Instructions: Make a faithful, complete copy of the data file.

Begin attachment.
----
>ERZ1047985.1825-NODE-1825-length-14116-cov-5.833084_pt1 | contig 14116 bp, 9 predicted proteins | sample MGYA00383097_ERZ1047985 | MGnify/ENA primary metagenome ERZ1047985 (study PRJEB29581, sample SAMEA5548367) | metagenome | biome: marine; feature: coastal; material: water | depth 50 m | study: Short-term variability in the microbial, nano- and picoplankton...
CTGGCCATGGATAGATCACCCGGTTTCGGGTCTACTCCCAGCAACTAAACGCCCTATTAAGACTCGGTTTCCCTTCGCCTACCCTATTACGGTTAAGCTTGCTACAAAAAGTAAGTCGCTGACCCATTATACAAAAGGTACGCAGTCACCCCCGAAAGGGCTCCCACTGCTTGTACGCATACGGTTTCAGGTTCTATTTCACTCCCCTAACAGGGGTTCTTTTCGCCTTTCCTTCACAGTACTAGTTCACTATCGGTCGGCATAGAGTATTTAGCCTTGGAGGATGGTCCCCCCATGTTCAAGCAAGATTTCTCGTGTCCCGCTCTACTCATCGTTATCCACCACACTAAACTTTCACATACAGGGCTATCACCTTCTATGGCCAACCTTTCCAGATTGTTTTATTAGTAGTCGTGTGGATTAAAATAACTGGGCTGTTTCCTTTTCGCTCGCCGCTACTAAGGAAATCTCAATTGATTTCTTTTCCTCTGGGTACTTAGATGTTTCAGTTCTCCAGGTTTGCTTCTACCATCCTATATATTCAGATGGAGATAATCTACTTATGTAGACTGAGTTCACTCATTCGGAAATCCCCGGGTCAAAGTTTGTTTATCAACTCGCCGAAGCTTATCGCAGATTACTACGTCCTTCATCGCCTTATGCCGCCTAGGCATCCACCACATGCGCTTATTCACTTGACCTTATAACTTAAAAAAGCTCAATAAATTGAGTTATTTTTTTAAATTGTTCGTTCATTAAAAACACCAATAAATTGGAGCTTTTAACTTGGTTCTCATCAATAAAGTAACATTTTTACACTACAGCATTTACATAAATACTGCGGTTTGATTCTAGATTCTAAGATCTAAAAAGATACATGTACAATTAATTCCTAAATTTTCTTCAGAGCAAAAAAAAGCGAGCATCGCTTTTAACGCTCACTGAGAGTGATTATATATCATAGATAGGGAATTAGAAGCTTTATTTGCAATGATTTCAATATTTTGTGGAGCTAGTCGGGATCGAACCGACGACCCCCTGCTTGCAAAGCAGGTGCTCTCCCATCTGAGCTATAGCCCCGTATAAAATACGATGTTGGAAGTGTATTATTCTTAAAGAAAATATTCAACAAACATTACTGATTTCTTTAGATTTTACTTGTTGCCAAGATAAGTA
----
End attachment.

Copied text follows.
>ERZ1047985.1825-NODE-1825-length-14116-cov-5.833084_pt1 | contig 14116 bp, 9 predicted proteins | sample MGYA00383097_ERZ1047985 | MGnify/ENA primary metagenome ERZ1047985 (study PRJEB29581, sample SAMEA5548367) | metagenome | biome: marine; feature: coastal; material: water | depth 50 m | study: Short-term variability in the microbial, nano- and picoplankton...
CTGGCCATGGATAGATCACCCGGTTTCGGGTCTACTCCCAGCAACTAAACGCCCTATTAAGACTCGGTTTCCCTTCGCCTACCCTATTACGGTTAAGCTTGCTACAAAAAGTAAGTCGCTGACCCATTATACAAAAGGTACGCAGTCACCCCCGAAAGGGCTCCCACTGCTTGTACGCATACGGTTTCAGGTTCTATTTCACTCCCCTAACAGGGGTTCTTTTCGCCTTTCCTTCACAGTACTAGTTCACTATCGGTCGGCATAGAGTATTTAGCCTTGGAGGATGGTCCCCCCATGTTCAAGCAAGATTTCTCGTGTCCCGCTCTACTCATCGTTATCCACCACACTAAACTTTCACATACAGGGCTATCACCTTCTATGGCCAACCTTTCCAGATTGTTTTATTAGTAGTCGTGTGGATTAAAATAACTGGGCTGTTTCCTTTTCGCTCGCCGCTACTAAGGAAATCTCAATTGATTTCTTTTCCTCTGGGTACTTAGATGTTTCAGTTCTCCAGGTTTGCTTCTACCATCCTATATATTCAGATGGAGATAATCTACTTATGTAGACTGAGTTCACTCATTCGGAAATCCCCGGGTCAAAGTTTGTTTATCAACTCGCCGAAGCTTATCGCAGATTACTACGTCCTTCATCGCCTTATGCCGCCTAGGCATCCACCACATGCGCTTATTCACTTGACCTTATAACTTAAAAAAGCTCAATAAATTGAGTTATTTTTTTAAATTGTTCGTTCATTAAAAACACCAATAAATTGGAGCTTTTAACTTGGTTCTCATCAATAAAGTAACATTTTTACACTACAGCATTTACATAAATACTGCGGTTTGATTCTAGATTCTAAGATCTAAAAAGATACATGTACAATTAATTCCTAAATTTTCTTCAGAGCAAAAAAAAGCGAGCATCGCTTTTAACGCTCACTGAGAGTGATTATATATCATAGATAGGGAATTAGAAGCTTTATTTGCAATGATTTCAATATTTTGTGGAGCTAGTCGGGATCGAACCGACGACCCCCTGCTTGCAAAGCAGGTGCTCTCCCATCTGAGCTATAGCCCCGTATAAAATACGATGTTGGAAGTGTATTATTCTTAAAGAAAATATTCAACAAACATTACTGATTTCTTTAGATTTTACTTGTTGCCAAGATAAGTA